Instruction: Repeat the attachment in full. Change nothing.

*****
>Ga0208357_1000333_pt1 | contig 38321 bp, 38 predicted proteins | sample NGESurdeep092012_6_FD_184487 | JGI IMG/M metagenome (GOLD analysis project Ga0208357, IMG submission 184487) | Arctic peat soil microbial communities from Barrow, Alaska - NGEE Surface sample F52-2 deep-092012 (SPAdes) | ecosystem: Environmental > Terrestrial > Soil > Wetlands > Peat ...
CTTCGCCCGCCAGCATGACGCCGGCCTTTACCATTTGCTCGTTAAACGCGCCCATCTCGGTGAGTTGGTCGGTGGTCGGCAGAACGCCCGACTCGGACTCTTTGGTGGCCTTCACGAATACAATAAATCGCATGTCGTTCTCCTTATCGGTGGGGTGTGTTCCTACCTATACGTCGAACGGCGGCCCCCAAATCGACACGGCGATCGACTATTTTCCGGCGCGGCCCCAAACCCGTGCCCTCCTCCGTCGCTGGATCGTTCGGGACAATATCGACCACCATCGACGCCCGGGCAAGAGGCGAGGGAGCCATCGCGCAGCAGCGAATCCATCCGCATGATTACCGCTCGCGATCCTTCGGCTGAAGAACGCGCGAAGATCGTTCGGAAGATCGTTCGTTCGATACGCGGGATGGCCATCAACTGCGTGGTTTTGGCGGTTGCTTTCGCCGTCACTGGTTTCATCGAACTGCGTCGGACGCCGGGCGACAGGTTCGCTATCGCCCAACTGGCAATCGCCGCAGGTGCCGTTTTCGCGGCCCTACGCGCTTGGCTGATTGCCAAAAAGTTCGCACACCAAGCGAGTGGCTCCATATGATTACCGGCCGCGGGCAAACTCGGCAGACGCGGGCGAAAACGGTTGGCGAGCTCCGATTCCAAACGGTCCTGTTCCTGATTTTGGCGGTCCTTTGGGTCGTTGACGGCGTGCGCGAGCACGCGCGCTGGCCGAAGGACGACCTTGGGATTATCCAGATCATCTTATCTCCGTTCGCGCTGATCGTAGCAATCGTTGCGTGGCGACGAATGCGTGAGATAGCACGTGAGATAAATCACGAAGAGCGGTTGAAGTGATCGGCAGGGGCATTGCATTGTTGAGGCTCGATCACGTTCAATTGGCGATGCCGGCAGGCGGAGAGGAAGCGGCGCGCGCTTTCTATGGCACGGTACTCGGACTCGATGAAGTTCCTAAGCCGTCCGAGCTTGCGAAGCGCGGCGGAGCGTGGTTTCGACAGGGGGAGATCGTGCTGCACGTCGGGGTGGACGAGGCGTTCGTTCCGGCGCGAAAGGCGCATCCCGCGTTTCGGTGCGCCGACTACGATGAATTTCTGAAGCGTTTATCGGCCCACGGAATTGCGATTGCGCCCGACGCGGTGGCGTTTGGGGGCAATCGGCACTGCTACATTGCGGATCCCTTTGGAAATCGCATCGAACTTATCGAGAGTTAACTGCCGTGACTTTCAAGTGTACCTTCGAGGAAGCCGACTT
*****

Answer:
>Ga0208357_1000333_pt1 | contig 38321 bp, 38 predicted proteins | sample NGESurdeep092012_6_FD_184487 | JGI IMG/M metagenome (GOLD analysis project Ga0208357, IMG submission 184487) | Arctic peat soil microbial communities from Barrow, Alaska - NGEE Surface sample F52-2 deep-092012 (SPAdes) | ecosystem: Environmental > Terrestrial > Soil > Wetlands > Peat ...
CTTCGCCCGCCAGCATGACGCCGGCCTTTACCATTTGCTCGTTAAACGCGCCCATCTCGGTGAGTTGGTCGGTGGTCGGCAGAACGCCCGACTCGGACTCTTTGGTGGCCTTCACGAATACAATAAATCGCATGTCGTTCTCCTTATCGGTGGGGTGTGTTCCTACCTATACGTCGAACGGCGGCCCCCAAATCGACACGGCGATCGACTATTTTCCGGCGCGGCCCCAAACCCGTGCCCTCCTCCGTCGCTGGATCGTTCGGGACAATATCGACCACCATCGACGCCCGGGCAAGAGGCGAGGGAGCCATCGCGCAGCAGCGAATCCATCCGCATGATTACCGCTCGCGATCCTTCGGCTGAAGAACGCGCGAAGATCGTTCGGAAGATCGTTCGTTCGATACGCGGGATGGCCATCAACTGCGTGGTTTTGGCGGTTGCTTTCGCCGTCACTGGTTTCATCGAACTGCGTCGGACGCCGGGCGACAGGTTCGCTATCGCCCAACTGGCAATCGCCGCAGGTGCCGTTTTCGCGGCCCTACGCGCTTGGCTGATTGCCAAAAAGTTCGCACACCAAGCGAGTGGCTCCATATGATTACCGGCCGCGGGCAAACTCGGCAGACGCGGGCGAAAACGGTTGGCGAGCTCCGATTCCAAACGGTCCTGTTCCTGATTTTGGCGGTCCTTTGGGTCGTTGACGGCGTGCGCGAGCACGCGCGCTGGCCGAAGGACGACCTTGGGATTATCCAGATCATCTTATCTCCGTTCGCGCTGATCGTAGCAATCGTTGCGTGGCGACGAATGCGTGAGATAGCACGTGAGATAAATCACGAAGAGCGGTTGAAGTGATCGGCAGGGGCATTGCATTGTTGAGGCTCGATCACGTTCAATTGGCGATGCCGGCAGGCGGAGAGGAAGCGGCGCGCGCTTTCTATGGCACGGTACTCGGACTCGATGAAGTTCCTAAGCCGTCCGAGCTTGCGAAGCGCGGCGGAGCGTGGTTTCGACAGGGGGAGATCGTGCTGCACGTCGGGGTGGACGAGGCGTTCGTTCCGGCGCGAAAGGCGCATCCCGCGTTTCGGTGCGCCGACTACGATGAATTTCTGAAGCGTTTATCGGCCCACGGAATTGCGATTGCGCCCGACGCGGTGGCGTTTGGGGGCAATCGGCACTGCTACATTGCGGATCCCTTTGGAAATCGCATCGAACTTATCGAGAGTTAACTGCCGTGACTTTCAAGTGTACCTTCGAGGAAGCCGACTT